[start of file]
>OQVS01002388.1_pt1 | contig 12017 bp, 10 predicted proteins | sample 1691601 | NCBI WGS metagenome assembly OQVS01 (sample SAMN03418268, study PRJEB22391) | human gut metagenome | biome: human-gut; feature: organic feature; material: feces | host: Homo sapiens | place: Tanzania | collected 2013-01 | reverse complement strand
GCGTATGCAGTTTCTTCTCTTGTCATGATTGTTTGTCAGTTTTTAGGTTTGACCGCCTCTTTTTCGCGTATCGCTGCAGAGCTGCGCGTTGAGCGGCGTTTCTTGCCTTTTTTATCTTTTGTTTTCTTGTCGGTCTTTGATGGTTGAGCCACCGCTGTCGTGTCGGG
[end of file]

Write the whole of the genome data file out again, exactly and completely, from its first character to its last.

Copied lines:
>OQVS01002388.1_pt1 | contig 12017 bp, 10 predicted proteins | sample 1691601 | NCBI WGS metagenome assembly OQVS01 (sample SAMN03418268, study PRJEB22391) | human gut metagenome | biome: human-gut; feature: organic feature; material: feces | host: Homo sapiens | place: Tanzania | collected 2013-01 | reverse complement strand
GCGTATGCAGTTTCTTCTCTTGTCATGATTGTTTGTCAGTTTTTAGGTTTGACCGCCTCTTTTTCGCGTATCGCTGCAGAGCTGCGCGTTGAGCGGCGTTTCTTGCCTTTTTTATCTTTTGTTTTCTTGTCGGTCTTTGATGGTTGAGCCACCGCTGTCGTGTCGGG